Rock of Cashel
The Rock of Cashel is one of Ireland's most spectacular archaeological sites, a prominent green hill, banded with limestone outcrops,...
The privately run heritage and cultural centre is next to the car park below the Rock of Cashel, and offers absorbing insights into...
Cashel Folk Village
An engaging exhibition of old buildings, shopfronts and memorabilia from around the town. It's a bit slipshod in a heart-warming way.
Competition for the 32 seats is fierce at this gourmet cafe run by the same family as Chez Hans next door. There's a fantastic...
Cormac's Chapel information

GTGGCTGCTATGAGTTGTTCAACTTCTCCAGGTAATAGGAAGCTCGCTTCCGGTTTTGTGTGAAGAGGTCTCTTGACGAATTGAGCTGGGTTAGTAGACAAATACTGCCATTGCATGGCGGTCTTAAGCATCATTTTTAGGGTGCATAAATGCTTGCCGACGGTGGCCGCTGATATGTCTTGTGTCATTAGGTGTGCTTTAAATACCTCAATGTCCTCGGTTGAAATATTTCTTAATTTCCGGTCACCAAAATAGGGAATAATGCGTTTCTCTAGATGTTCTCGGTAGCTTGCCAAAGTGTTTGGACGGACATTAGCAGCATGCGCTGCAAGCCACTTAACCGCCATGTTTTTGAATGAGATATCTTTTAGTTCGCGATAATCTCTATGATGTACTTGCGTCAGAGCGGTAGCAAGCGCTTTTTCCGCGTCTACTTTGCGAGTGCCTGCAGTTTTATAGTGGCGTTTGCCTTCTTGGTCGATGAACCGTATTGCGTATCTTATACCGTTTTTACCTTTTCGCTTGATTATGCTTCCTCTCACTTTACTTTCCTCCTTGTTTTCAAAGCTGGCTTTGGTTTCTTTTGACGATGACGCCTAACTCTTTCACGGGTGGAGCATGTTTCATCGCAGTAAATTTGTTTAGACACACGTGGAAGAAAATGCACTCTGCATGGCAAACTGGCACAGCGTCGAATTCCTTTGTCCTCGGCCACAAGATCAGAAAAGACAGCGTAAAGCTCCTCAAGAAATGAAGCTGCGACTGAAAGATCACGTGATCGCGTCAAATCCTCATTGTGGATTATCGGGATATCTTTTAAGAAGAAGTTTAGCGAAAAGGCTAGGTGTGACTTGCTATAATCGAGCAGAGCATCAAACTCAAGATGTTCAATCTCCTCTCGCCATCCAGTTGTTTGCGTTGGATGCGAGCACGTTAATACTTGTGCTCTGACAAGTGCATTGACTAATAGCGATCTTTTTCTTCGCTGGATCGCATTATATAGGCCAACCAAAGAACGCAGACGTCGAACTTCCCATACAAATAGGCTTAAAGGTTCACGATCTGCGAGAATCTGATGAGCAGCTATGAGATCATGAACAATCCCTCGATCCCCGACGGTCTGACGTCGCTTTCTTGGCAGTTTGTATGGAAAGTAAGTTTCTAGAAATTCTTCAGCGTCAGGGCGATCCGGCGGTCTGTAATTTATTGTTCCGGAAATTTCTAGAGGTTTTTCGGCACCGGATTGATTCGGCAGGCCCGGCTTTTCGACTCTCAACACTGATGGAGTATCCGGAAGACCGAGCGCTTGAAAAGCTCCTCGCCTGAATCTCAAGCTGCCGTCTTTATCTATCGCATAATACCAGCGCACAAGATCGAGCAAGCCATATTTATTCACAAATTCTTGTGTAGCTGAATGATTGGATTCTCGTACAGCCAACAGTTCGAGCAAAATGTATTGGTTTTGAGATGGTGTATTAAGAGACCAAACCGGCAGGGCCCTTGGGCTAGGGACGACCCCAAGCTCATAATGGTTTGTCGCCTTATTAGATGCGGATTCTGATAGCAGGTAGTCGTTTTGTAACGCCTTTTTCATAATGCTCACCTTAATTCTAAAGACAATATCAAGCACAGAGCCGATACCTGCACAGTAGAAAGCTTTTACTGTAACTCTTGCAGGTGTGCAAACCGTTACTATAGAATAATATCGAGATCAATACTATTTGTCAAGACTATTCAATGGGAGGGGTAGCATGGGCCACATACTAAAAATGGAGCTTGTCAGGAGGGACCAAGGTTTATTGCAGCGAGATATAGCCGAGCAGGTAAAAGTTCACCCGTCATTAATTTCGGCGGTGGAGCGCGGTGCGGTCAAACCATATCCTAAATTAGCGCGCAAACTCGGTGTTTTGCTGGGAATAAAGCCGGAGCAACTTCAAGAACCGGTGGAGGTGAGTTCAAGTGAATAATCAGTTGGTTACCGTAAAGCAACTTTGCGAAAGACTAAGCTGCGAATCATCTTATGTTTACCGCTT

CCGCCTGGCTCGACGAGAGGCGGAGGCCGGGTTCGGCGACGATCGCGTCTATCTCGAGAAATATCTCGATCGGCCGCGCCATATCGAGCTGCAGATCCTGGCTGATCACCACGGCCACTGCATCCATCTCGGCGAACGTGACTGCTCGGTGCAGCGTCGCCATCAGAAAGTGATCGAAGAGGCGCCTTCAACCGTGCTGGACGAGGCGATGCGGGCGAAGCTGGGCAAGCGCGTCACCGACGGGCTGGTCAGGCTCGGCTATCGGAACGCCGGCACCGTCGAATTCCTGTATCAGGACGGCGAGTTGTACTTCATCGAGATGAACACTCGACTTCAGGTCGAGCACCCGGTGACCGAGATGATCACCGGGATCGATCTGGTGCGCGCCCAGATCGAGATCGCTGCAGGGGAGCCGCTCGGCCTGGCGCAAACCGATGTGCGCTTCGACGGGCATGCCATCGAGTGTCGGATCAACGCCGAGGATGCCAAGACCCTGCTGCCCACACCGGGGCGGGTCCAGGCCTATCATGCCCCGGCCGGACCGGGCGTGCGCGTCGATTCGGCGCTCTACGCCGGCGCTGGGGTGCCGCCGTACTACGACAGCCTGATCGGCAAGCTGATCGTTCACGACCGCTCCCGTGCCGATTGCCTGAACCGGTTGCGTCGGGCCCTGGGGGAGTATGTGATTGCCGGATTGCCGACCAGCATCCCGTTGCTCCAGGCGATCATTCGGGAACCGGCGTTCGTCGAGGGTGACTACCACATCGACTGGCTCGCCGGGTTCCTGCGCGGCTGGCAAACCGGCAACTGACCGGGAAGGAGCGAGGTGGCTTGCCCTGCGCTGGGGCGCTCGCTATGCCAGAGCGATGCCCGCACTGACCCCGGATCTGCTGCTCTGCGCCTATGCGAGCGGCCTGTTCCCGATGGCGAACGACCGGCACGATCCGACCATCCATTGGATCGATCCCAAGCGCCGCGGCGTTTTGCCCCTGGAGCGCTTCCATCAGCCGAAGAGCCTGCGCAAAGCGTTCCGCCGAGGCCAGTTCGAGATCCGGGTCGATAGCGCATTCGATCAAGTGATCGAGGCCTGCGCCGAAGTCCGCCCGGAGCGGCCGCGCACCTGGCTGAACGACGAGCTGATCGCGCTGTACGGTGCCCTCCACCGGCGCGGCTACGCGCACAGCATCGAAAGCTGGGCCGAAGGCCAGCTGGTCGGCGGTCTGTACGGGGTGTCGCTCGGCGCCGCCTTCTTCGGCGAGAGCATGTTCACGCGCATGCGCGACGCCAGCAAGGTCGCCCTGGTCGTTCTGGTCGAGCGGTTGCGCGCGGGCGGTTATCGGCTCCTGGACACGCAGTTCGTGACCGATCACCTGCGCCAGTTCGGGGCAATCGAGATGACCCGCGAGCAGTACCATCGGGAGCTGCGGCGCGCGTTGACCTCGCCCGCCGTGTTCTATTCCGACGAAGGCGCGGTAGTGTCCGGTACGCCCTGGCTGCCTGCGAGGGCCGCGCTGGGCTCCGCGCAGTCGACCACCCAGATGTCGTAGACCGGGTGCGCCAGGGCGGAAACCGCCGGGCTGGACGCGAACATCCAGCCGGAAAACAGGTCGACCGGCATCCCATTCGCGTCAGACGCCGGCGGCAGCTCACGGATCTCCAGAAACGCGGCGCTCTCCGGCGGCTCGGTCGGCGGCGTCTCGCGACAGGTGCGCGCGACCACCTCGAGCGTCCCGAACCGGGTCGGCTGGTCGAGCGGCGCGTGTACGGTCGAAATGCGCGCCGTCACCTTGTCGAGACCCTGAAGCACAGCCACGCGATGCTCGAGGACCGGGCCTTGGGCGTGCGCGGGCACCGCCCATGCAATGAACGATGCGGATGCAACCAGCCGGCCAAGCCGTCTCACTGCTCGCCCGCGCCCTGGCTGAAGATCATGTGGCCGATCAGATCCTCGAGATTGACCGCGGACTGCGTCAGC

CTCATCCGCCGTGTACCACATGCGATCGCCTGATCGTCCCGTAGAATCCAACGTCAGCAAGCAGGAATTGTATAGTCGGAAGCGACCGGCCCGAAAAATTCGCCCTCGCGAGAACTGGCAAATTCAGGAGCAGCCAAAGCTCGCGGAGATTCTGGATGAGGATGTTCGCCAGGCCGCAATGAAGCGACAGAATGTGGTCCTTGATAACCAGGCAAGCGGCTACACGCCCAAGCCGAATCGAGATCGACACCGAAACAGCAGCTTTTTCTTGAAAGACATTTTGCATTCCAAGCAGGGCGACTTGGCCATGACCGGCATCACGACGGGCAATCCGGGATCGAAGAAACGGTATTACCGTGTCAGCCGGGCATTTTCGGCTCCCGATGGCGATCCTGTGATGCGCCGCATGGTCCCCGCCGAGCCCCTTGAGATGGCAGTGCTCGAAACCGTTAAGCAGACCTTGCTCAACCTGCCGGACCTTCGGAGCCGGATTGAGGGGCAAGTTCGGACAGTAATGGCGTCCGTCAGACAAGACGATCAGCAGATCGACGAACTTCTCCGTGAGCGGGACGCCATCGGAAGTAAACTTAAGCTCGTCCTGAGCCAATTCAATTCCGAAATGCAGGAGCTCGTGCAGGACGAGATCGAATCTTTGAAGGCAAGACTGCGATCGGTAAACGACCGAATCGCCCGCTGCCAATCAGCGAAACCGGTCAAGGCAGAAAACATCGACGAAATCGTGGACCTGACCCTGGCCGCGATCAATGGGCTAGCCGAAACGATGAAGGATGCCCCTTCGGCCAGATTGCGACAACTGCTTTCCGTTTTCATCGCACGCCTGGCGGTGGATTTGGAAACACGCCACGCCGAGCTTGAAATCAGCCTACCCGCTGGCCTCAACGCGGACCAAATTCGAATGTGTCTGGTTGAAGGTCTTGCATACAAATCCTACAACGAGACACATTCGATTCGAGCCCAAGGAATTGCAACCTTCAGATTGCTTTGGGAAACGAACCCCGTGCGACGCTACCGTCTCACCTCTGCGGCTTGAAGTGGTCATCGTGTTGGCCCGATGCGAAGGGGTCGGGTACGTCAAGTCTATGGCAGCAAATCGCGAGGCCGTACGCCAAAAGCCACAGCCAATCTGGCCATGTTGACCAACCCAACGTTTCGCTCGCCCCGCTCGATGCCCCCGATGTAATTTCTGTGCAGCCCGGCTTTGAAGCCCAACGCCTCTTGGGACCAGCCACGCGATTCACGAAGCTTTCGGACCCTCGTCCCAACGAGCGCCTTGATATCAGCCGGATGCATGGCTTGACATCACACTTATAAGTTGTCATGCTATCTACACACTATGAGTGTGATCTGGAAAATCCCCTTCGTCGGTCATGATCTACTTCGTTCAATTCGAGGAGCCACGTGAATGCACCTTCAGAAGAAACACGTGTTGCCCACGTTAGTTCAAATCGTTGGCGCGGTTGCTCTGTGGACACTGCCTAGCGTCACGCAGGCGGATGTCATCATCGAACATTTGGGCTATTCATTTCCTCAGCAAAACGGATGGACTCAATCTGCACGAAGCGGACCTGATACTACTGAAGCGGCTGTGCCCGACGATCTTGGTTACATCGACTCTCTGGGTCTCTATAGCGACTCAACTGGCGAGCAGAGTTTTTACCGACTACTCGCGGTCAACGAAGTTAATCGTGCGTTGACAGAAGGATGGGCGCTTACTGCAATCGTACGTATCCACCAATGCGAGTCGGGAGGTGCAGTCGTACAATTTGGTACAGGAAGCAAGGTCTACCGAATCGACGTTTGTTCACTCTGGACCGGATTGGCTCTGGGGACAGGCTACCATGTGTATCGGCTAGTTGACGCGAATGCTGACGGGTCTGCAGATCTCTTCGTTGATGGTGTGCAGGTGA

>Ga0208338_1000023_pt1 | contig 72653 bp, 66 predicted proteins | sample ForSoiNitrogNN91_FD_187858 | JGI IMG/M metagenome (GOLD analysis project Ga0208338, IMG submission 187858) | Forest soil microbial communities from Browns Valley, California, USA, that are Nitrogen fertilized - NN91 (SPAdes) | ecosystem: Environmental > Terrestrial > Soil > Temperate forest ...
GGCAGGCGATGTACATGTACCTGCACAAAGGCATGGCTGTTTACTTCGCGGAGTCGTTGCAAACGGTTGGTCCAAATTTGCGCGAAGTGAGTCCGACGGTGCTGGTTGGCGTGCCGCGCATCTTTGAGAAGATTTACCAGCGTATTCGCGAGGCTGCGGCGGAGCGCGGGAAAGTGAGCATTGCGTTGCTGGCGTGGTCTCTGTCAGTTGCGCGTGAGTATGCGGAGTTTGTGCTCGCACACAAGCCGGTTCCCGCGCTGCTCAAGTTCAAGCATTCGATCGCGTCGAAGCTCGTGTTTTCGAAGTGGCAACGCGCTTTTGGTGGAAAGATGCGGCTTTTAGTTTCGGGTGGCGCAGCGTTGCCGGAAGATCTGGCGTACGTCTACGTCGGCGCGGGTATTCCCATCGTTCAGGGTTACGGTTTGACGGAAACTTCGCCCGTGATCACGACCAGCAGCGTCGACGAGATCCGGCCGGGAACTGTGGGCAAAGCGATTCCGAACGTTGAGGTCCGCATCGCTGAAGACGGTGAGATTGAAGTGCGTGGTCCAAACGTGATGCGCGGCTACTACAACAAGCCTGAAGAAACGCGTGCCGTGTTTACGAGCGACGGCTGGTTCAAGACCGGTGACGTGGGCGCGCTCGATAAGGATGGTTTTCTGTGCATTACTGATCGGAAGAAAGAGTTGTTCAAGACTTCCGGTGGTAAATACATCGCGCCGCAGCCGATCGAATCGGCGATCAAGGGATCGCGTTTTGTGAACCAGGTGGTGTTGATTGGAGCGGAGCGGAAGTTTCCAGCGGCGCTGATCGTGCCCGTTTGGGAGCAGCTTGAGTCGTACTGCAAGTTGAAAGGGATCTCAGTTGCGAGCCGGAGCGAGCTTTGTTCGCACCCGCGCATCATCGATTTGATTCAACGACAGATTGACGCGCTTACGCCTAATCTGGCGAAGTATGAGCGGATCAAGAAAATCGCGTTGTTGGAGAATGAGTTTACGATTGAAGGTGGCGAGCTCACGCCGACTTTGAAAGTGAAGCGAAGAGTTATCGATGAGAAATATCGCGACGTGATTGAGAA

If the Rock of Cashel boasted only Cormac's Chapel, it would still be an outstanding place. This compelling building dates from 1127 and the medieval integrity of its trans-European architec-ture survives. It was probably the first Romanesque church in Ireland. The style of the square towers that flank it to either side may reflect Germanic influences, but there are haunting simi-larities in its steep stone roof to the 'boat-hull' shape of older Irish buildings, such as the Gallarus Oratory in County Kerry and the beehive huts of the Dingle Peninsula. The true Romanesque splendour is in the detail of the exquisite doorway arches, the grand chancel arch and ribbed barrel vault, and the outstanding carved vignettes that include a trefoil-tailed grotesque and a Norman-helmeted centaur firing an arrow at a rampaging lion. The chapel's interior is tantalisingly dark, but linger for a while and your eyes will adjust. Inside the main door, on the left, is the sarcophagus said to house King Cormac, dating from between 1125 and 1150. Frescoes once covered the walls, but only vestiges of these survive. The south-ern tower leads to a stone-roofed vault and a croft above the nave (no access).